Compassionate conservatism says that there's a role for the government, there's a role to provide the resources. There's a role to provide the resources for prescription drugs for low-income seniors; there's a role to provide resources for healthcare for the uninsured; there's a role to help people buy their own homes. There's a role for the government in terms of letting people own part of their Social Security and put it into individual retirement accounts. But it is a role that respects the marketplace and local organizations. It's compassionate in the way it doesn't leave people behind, and it's conservative in the way it does that.

One of the criticisms of Bush's tax-cut proposal is that the majority of the money goes to the rich. I'm not talking about the percentages, since the people in the lower income categories get a higher percentage in their tax reduction, but just because richer people make more money, 60 percent of the money goes to the richest 10 percent. I understand the argument that people shouldn't be penalized for success, but how does that jibe with compassionate conservatism?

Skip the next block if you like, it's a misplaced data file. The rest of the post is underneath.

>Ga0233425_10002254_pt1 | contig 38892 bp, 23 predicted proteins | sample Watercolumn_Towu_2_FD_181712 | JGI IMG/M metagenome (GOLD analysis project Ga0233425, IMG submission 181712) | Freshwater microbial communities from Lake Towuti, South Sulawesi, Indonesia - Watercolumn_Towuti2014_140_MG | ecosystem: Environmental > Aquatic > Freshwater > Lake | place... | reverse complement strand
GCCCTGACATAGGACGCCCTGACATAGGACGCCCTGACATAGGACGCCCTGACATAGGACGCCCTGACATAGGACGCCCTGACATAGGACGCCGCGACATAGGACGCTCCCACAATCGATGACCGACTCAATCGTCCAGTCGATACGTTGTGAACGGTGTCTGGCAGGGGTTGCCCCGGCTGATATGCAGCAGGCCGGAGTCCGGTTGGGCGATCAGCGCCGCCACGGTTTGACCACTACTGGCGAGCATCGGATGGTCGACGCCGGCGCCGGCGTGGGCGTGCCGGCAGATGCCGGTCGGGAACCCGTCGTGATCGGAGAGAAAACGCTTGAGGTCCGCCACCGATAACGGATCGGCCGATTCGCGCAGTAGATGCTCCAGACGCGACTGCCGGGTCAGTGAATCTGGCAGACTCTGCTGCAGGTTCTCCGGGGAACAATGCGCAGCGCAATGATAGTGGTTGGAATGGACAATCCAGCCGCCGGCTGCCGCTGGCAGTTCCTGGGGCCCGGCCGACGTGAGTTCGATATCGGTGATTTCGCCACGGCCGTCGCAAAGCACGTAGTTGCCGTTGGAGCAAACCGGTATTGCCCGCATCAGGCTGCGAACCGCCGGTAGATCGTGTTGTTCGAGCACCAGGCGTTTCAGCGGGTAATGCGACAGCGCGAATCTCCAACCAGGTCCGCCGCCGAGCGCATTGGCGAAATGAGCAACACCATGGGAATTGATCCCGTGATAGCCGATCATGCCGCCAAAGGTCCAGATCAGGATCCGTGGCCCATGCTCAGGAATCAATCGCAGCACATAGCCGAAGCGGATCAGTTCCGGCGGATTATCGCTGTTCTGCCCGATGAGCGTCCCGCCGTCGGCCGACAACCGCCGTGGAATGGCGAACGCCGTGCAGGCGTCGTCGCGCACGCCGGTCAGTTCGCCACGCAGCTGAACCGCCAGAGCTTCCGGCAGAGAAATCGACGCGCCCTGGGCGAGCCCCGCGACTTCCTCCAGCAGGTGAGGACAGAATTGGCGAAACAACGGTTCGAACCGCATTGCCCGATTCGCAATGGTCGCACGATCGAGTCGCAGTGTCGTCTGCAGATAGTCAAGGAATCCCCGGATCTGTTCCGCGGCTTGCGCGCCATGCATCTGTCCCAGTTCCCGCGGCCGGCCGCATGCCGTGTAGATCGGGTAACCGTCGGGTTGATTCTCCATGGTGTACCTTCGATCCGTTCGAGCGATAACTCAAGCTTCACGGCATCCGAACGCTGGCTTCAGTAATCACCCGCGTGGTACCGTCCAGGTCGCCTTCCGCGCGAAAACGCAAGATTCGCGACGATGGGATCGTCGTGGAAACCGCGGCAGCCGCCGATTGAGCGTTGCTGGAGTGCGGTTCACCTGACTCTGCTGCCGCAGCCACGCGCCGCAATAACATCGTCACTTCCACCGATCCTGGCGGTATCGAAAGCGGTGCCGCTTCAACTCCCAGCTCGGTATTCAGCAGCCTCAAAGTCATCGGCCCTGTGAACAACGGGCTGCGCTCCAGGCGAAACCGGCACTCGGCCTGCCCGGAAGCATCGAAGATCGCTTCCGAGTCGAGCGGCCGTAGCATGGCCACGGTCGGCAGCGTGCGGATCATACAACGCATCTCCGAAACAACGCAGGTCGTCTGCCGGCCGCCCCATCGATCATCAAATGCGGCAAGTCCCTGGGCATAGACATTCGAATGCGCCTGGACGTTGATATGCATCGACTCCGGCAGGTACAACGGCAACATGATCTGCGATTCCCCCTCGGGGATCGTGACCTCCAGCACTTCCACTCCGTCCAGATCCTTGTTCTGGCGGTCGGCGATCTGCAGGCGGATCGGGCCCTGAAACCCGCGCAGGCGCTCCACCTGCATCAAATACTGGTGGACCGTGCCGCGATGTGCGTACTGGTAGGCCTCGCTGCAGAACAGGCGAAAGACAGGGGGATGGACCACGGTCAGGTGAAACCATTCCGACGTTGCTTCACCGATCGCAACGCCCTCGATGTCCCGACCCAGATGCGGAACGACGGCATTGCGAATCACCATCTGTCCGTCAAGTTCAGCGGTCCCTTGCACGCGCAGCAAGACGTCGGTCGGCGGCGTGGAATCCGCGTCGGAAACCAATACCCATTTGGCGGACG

The marginal tax rate cuts are greater for working individuals -- working poor, working middle class individuals -- you've actually raised this question quite correctly. The tax-rate cuts for those who earn less money are greater, but for people who don't pay taxes, you can't cut them in a way that's going to save them a lot of money. If you pay a lot of taxes, even though your rate cut may be less, you're going to save more money.

The answer to this is that Governor Bush carefully crafted a reduction of marginal tax rates that's greater for those who are struggling. The $40,000 worker today pays a higher marginal rate on the next dollar he or she earns than the person making $200,000, and that isn't fair. Yes, inevitably, those making more money will save more money.

Al Gore has proposed a tax cut of his own, but his is targeted at middle- or low-income individuals. Why is George W. Bush's plan superior to Al Gore's?

Well, what Governor Bush's tax plan does is remove what he calls toll booths on the way to the middle class. It mitigates these hurdles that people have to get over. The governor's tax-cut proposal will help the economy and it will help individuals. But curiously enough, when we started talking about tax cuts, Americans were not sure that they were for them. But the governor predicted that we would have these extraordinary surpluses, and we have enough money today to return the money that is theirs and still solve prescription drug problems and healthcare for the uninsured.

There's been a lot of talk during the past week of the Republican platform -- there have been a lot of behind-the-scenes negotiations. How accurately does the Republican platform represent Gov. Bush and what he stands for?